Similarly, the differential diagnosis for acute hearing loss or vertigo is broad. It includes barotrauma, noise trauma, cholesteatoma, sudden sensorineural hearing loss, superior semicircular canal dehiscence syndrome, autoimmune inner ear disease, labyrinthitis, Ménière's disease, BPPV, neoplasm, and many others.[30][31][32][33][34][35] Again, however, the history of recent head trauma should focus the clinical evaluation on ruling out a temporal bone fracture. Clear otorrhea with or without rhinorrhea may also result from otitis externa or neoplasm, but ruling out a CSF leak in the setting of head injury is a critical step in managing trauma patients.


As discussed above, temporal bone fractures have been historically classified using the transverse vs. longitudinal scheme with limited success. Currently, most clinicians classify these fractures as otic capsule sparing or otic capsule disrupting.[36][37] In 1997, Yanigahara and colleagues developed the following system to classify temporal bone fractures, specifically in patients with post-fracture facial paralysis:[4]

  • Type 1: A fracture line travels across the mastoid process.
  • Type 2: A fracture line travels across the mastoid process and extends to the external auditory canal.
  • Type 3: A fracture line extends across the mastoid cortex and the external auditory canal to the pyramidal or horizontal portion of the facial nerve.
  • Type 4: A fracture travels across the tegmen of the middle ear and the antrum with the involvement of the geniculate ganglion. The facial nerve between the labyrinthine segment and the horizontal segment is involved. Type 4 is further subdivided into types 4A and 4B:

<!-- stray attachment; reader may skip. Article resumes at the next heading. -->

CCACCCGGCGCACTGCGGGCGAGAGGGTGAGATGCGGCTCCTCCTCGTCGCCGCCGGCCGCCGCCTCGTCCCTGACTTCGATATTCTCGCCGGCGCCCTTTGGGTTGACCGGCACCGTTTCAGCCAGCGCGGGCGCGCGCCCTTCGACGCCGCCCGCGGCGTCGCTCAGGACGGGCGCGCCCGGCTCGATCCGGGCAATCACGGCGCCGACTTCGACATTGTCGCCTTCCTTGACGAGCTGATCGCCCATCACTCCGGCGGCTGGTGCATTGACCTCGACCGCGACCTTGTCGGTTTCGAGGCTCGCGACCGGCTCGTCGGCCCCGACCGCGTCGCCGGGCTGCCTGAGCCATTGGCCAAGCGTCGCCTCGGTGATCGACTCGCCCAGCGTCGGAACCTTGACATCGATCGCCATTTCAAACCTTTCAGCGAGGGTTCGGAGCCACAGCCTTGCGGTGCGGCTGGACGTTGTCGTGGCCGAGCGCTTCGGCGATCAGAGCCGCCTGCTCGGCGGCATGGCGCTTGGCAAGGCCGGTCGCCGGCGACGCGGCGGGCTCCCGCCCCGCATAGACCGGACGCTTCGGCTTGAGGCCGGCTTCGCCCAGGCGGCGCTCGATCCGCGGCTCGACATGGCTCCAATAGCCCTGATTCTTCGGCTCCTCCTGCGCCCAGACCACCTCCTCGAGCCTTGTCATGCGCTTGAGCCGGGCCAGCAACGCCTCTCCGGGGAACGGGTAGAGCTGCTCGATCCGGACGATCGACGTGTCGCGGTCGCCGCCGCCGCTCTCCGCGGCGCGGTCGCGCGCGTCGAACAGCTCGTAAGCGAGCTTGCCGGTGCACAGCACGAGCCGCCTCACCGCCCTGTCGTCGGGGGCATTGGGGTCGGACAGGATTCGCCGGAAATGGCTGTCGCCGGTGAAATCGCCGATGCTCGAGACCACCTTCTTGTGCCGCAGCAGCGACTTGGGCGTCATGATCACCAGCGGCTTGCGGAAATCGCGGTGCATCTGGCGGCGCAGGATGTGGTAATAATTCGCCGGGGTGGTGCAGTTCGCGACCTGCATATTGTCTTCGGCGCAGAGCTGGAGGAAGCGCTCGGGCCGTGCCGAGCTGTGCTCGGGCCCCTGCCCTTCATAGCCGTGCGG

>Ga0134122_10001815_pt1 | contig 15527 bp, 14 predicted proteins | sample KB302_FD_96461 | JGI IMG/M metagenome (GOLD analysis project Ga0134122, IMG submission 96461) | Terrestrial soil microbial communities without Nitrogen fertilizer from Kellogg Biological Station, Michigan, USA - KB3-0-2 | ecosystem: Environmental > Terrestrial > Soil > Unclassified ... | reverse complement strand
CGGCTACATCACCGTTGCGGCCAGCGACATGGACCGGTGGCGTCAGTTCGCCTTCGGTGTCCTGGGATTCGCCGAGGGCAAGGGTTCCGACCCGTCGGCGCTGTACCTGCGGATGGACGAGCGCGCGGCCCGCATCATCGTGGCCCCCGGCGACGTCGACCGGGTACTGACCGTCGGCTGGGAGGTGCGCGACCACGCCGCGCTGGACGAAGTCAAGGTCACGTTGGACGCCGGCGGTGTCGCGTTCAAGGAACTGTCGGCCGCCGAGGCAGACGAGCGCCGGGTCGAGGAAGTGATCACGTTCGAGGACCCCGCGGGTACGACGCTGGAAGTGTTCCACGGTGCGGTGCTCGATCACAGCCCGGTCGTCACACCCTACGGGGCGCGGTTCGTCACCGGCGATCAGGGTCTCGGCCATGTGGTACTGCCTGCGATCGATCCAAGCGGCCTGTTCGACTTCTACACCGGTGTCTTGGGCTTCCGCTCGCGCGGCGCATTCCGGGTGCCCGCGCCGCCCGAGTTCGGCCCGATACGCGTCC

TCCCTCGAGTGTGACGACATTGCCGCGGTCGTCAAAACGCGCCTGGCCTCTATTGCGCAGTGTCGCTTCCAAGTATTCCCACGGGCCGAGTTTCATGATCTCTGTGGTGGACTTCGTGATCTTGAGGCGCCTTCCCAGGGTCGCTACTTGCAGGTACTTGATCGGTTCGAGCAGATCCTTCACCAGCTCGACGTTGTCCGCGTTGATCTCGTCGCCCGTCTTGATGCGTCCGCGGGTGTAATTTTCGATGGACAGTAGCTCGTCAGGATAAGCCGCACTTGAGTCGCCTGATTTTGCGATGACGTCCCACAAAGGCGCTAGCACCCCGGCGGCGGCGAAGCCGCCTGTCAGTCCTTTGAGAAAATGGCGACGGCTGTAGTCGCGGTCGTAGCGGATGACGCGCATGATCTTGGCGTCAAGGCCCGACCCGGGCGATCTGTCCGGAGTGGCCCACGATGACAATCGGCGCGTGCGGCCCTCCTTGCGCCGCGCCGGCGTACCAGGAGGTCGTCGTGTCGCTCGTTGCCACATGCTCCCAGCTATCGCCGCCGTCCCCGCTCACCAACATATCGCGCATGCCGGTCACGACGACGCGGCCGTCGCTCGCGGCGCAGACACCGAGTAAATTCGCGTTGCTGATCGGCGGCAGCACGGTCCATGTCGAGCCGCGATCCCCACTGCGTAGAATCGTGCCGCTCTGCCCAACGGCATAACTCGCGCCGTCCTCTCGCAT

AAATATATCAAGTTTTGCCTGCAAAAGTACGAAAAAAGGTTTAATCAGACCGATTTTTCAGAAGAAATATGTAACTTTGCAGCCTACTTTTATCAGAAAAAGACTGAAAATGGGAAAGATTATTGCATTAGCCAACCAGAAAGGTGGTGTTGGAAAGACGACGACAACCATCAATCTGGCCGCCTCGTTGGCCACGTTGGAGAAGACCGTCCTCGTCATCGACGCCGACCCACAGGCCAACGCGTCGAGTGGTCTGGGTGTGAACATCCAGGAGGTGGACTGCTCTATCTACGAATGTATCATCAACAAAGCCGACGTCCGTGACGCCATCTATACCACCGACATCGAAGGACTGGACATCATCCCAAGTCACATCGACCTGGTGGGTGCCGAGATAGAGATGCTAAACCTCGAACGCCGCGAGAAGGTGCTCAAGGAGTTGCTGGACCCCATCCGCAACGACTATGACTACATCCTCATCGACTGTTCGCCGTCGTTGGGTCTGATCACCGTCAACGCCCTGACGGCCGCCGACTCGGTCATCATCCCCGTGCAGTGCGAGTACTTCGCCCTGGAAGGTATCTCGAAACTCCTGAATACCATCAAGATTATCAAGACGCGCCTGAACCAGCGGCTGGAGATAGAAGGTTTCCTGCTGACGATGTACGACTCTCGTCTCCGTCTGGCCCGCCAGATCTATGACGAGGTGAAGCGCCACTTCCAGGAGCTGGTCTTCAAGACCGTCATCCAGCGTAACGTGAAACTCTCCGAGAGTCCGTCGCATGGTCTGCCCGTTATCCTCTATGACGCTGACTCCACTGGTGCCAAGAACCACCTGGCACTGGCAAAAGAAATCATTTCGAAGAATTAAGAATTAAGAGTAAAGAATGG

• Type 4A: No direct injury of the inner ear or internal auditory canal.
  • Type 4B: The inner ear and/or the internal auditory canal are directly violated. The typical type 4B corresponds with the classic transverse fracture.


Most patients with temporal bone fracture-associated facial paralysis will demonstrate recovery, often with synkinesis. Only patients who present with House-Brackmann grade VI paralysis are at risk for a final outcome of House-Brackmann grade VI paralysis, but even the majority of these patients improve to House-Brackmann grade III function or better.[17][20] Patients who present with immediate House-Brackmann grade VI paralysis are at the greatest risk of complete failure to recover because as long as the facial nerve is at least partially intact after the fracture, axonal regeneration will occur. At least some movement will be restored.